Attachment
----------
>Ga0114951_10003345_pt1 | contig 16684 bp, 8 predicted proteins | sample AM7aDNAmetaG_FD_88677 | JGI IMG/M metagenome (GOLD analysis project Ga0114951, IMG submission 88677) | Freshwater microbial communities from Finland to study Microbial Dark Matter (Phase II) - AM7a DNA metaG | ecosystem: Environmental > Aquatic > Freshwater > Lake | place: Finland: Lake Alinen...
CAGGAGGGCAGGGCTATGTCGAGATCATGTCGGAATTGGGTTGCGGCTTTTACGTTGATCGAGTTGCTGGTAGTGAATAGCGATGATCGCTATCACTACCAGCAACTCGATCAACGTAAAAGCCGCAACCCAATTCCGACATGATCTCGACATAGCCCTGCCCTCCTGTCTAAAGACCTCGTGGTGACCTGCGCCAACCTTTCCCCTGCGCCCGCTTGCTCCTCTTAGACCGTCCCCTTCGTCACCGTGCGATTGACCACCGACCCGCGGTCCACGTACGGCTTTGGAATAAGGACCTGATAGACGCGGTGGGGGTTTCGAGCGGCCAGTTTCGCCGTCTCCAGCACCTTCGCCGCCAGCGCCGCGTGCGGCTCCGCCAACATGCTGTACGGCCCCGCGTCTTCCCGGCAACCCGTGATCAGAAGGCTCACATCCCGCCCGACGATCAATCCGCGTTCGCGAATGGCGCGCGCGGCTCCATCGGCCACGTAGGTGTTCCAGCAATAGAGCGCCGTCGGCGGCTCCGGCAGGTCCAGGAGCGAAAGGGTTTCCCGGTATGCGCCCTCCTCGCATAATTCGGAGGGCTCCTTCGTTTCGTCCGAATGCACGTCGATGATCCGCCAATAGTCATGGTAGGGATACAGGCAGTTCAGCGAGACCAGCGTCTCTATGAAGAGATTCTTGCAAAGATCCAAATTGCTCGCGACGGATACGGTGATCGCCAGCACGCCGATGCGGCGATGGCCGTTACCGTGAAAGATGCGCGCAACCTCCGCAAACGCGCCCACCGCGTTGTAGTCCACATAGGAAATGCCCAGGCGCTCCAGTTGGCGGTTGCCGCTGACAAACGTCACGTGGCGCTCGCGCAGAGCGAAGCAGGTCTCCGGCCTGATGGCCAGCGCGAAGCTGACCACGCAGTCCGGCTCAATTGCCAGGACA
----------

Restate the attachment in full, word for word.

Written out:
>Ga0114951_10003345_pt1 | contig 16684 bp, 8 predicted proteins | sample AM7aDNAmetaG_FD_88677 | JGI IMG/M metagenome (GOLD analysis project Ga0114951, IMG submission 88677) | Freshwater microbial communities from Finland to study Microbial Dark Matter (Phase II) - AM7a DNA metaG | ecosystem: Environmental > Aquatic > Freshwater > Lake | place: Finland: Lake Alinen...
CAGGAGGGCAGGGCTATGTCGAGATCATGTCGGAATTGGGTTGCGGCTTTTACGTTGATCGAGTTGCTGGTAGTGAATAGCGATGATCGCTATCACTACCAGCAACTCGATCAACGTAAAAGCCGCAACCCAATTCCGACATGATCTCGACATAGCCCTGCCCTCCTGTCTAAAGACCTCGTGGTGACCTGCGCCAACCTTTCCCCTGCGCCCGCTTGCTCCTCTTAGACCGTCCCCTTCGTCACCGTGCGATTGACCACCGACCCGCGGTCCACGTACGGCTTTGGAATAAGGACCTGATAGACGCGGTGGGGGTTTCGAGCGGCCAGTTTCGCCGTCTCCAGCACCTTCGCCGCCAGCGCCGCGTGCGGCTCCGCCAACATGCTGTACGGCCCCGCGTCTTCCCGGCAACCCGTGATCAGAAGGCTCACATCCCGCCCGACGATCAATCCGCGTTCGCGAATGGCGCGCGCGGCTCCATCGGCCACGTAGGTGTTCCAGCAATAGAGCGCCGTCGGCGGCTCCGGCAGGTCCAGGAGCGAAAGGGTTTCCCGGTATGCGCCCTCCTCGCATAATTCGGAGGGCTCCTTCGTTTCGTCCGAATGCACGTCGATGATCCGCCAATAGTCATGGTAGGGATACAGGCAGTTCAGCGAGACCAGCGTCTCTATGAAGAGATTCTTGCAAAGATCCAAATTGCTCGCGACGGATACGGTGATCGCCAGCACGCCGATGCGGCGATGGCCGTTACCGTGAAAGATGCGCGCAACCTCCGCAAACGCGCCCACCGCGTTGTAGTCCACATAGGAAATGCCCAGGCGCTCCAGTTGGCGGTTGCCGCTGACAAACGTCACGTGGCGCTCGCGCAGAGCGAAGCAGGTCTCCGGCCTGATGGCCAGCGCGAAGCTGACCACGCAGTCCGGCTCAATTGCCAGGACA